This week we begin with Question 27 of the New City Catechism, found in Part 2 (questions 21-35), which focuses on Christ, redemption, and grace.
Question 27: Are all people, just as they were lost through Adam, saved through Christ?
Answer: No, only those who are elected by God and united to Christ by faith. Nevertheless, God in his mercy demonstrates common grace even to those who are not elect, by restraining the effects of sin and enabling works of culture for human well-being.
Jesus Christ is the last Adam, the head of a new humanity. But does that mean that by virtue of his obedient life, death, and resurrection, all human beings are automatically saved? This teaching, known as “universalism,” is not true to the Bible’s teaching because it misses a major concept: union with Christ. Only those who are united to Christ in a covenantal bond (similar to a marriage covenant) will be saved by his redeeming work. Those who are outside of Christ remain in Adam, joined to him as their covenant head, where they remain guilty before God. In order for anyone to be saved, he or she must be transferred from one covenant to the other: from being “in Adam” to being “in Christ” (see Rom. 5:12-21).
How does this movement happen? In our own experience, it happens by faith. When we believe the gospel, we move from one covenantal standing to the other, from death in Adam to life in Christ. However, our faith does not happen on its own. It is a work of the Holy Spirit in us, with roots that go back to eternity in God’s sovereign choice of us to belong to him. Although God could have justly condemned all people in Adam, he nevertheless chose a vast multitude of people, based on nothing in them but purely by his grace alone, and he appointed them to be joined to his Son for salvation (Acts 13:48; Rom. 9:1-13; John 6:37-44). God’s election unto salvation is by grace alone, and that means our union with Christ actually began in the heart of God in eternity past.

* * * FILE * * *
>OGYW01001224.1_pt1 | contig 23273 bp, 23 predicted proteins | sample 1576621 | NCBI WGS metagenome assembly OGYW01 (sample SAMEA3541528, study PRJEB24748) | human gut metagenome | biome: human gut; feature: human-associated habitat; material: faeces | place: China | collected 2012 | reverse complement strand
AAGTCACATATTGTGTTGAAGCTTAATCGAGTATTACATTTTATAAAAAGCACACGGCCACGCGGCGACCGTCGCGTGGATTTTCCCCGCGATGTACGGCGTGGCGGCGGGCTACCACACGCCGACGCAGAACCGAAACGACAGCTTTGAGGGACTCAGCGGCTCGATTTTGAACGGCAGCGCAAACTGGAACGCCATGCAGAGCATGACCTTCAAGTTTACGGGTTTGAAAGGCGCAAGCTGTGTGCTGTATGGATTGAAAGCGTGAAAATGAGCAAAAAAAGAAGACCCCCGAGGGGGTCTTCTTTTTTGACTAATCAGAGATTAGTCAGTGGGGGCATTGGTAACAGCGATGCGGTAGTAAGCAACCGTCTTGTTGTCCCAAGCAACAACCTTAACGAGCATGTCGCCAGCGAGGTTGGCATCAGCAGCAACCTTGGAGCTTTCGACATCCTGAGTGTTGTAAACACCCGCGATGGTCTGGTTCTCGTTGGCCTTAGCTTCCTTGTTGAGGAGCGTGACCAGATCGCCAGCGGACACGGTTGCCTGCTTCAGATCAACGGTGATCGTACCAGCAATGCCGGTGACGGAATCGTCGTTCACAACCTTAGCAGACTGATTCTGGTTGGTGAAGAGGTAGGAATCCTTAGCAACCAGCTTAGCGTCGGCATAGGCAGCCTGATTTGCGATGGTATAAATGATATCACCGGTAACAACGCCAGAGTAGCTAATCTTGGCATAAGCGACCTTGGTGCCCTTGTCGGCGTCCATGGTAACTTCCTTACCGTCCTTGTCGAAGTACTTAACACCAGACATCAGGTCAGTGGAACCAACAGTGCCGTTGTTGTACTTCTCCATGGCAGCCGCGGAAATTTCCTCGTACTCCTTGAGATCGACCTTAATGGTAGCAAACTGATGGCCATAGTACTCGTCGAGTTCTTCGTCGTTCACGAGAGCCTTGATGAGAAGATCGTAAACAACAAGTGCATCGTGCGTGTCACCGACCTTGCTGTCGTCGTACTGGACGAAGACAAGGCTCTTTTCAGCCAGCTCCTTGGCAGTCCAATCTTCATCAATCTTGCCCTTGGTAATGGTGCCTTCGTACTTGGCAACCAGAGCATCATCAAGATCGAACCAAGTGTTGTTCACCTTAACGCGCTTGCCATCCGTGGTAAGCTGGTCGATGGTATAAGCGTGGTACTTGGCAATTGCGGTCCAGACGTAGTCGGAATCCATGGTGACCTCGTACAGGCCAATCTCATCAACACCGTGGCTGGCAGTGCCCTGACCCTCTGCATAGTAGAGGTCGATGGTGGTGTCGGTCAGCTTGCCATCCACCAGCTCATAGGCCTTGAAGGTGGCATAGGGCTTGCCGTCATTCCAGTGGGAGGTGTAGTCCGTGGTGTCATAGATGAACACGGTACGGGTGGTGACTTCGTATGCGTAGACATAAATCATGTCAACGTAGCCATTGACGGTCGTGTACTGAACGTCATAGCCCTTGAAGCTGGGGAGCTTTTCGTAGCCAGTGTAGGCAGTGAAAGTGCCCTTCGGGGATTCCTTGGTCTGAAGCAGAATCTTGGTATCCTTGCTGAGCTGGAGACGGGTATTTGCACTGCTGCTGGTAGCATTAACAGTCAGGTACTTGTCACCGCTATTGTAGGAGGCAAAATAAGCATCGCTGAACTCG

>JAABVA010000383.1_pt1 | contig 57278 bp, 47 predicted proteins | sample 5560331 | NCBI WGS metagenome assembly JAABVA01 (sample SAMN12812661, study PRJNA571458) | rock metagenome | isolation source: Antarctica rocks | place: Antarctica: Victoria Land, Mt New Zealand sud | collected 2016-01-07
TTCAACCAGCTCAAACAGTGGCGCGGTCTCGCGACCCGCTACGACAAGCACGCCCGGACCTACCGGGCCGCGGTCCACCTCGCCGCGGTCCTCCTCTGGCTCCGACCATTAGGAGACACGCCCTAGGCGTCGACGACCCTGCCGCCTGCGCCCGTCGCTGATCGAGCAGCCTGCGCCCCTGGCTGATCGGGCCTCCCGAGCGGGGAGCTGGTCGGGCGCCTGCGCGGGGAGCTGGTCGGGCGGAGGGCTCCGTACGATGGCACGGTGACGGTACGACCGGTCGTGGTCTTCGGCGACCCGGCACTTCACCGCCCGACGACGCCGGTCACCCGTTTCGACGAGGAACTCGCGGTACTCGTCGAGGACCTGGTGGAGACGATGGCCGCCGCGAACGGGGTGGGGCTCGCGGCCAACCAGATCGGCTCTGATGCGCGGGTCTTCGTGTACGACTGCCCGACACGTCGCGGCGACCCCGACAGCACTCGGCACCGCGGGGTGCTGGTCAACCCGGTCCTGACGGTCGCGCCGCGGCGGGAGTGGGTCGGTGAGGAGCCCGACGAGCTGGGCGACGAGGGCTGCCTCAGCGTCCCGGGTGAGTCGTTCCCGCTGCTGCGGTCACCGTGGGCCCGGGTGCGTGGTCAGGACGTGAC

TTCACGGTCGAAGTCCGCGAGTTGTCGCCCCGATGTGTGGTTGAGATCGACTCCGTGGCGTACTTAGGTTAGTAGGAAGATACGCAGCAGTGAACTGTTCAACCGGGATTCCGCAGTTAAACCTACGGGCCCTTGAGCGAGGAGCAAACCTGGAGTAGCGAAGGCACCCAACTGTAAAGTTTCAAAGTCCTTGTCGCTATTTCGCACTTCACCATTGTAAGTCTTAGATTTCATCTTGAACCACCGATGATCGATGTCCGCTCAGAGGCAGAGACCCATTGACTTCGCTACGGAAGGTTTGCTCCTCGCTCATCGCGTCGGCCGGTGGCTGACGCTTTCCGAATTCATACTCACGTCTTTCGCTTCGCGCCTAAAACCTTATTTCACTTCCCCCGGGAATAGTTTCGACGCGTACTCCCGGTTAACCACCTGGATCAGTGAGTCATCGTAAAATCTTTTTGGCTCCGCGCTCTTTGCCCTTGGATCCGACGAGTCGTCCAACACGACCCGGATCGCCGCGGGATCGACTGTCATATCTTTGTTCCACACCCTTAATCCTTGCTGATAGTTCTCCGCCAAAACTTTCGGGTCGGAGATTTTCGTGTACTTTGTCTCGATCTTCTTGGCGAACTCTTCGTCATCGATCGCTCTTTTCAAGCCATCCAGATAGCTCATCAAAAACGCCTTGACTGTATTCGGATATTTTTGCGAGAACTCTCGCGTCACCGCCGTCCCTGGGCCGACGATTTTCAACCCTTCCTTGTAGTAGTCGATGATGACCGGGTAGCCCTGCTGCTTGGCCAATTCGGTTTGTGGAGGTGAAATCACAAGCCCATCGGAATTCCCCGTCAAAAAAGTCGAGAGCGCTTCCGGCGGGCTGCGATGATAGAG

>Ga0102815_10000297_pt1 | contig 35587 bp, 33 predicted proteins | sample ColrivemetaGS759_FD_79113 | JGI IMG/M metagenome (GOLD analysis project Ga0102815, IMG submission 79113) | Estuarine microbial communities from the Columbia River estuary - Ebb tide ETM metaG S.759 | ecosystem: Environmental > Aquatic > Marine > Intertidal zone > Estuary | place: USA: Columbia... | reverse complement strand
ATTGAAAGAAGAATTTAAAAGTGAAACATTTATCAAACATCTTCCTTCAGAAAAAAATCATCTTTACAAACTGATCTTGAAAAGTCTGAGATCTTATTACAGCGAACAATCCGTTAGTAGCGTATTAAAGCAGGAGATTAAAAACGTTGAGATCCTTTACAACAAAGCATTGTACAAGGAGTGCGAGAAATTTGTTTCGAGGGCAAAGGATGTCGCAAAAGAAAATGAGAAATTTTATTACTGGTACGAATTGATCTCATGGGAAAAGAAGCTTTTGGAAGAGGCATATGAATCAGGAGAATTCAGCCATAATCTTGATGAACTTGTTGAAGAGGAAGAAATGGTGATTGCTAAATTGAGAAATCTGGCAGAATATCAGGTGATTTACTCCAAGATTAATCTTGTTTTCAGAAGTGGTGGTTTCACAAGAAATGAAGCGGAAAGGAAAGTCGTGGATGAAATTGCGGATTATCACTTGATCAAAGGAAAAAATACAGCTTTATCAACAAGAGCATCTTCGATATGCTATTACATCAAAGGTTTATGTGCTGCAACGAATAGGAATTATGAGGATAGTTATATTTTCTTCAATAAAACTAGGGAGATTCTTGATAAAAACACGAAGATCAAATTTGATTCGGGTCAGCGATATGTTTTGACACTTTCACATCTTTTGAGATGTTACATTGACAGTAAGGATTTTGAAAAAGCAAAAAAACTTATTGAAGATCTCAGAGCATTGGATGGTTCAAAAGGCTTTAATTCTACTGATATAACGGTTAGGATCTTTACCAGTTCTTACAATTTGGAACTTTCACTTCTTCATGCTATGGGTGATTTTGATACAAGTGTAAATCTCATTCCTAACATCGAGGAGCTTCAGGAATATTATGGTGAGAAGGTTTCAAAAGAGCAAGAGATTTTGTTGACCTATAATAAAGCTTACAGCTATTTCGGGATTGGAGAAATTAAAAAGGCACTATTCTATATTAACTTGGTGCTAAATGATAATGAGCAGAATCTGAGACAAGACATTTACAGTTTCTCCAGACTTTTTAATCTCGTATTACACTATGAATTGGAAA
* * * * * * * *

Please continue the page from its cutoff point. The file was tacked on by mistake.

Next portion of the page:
What this means for us is that we can take no credit whatsoever for the fact that we believe the gospel, while many others don’t. We are saved entirely by grace, from beginning to end, and thus God deserves all glory for our salvation.
Suggested passage for family or personal reading: Ephesians 1:3-14. How many times does Paul refer to God’s choice of us, or predestination of us, in this passage? What do you notice about all the references to being “in Christ” throughout these verses? What does this wonderful passage teach us about our salvation?